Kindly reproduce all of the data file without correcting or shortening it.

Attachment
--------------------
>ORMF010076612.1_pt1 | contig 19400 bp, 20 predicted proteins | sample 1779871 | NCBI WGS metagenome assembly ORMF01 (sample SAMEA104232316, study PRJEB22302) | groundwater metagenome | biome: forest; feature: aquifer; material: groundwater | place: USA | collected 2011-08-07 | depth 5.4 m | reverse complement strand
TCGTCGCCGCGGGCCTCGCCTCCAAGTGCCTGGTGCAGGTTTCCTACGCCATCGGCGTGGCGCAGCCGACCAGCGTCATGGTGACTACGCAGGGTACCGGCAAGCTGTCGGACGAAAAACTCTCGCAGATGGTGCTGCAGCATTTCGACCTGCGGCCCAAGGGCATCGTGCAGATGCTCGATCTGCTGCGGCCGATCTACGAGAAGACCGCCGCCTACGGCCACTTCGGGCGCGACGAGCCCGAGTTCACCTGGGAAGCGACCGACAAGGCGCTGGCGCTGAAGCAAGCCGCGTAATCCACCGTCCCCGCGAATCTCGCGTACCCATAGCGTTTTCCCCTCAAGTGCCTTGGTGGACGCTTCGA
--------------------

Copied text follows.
>ORMF010076612.1_pt1 | contig 19400 bp, 20 predicted proteins | sample 1779871 | NCBI WGS metagenome assembly ORMF01 (sample SAMEA104232316, study PRJEB22302) | groundwater metagenome | biome: forest; feature: aquifer; material: groundwater | place: USA | collected 2011-08-07 | depth 5.4 m | reverse complement strand
TCGTCGCCGCGGGCCTCGCCTCCAAGTGCCTGGTGCAGGTTTCCTACGCCATCGGCGTGGCGCAGCCGACCAGCGTCATGGTGACTACGCAGGGTACCGGCAAGCTGTCGGACGAAAAACTCTCGCAGATGGTGCTGCAGCATTTCGACCTGCGGCCCAAGGGCATCGTGCAGATGCTCGATCTGCTGCGGCCGATCTACGAGAAGACCGCCGCCTACGGCCACTTCGGGCGCGACGAGCCCGAGTTCACCTGGGAAGCGACCGACAAGGCGCTGGCGCTGAAGCAAGCCGCGTAATCCACCGTCCCCGCGAATCTCGCGTACCCATAGCGTTTTCCCCTCAAGTGCCTTGGTGGACGCTTCGA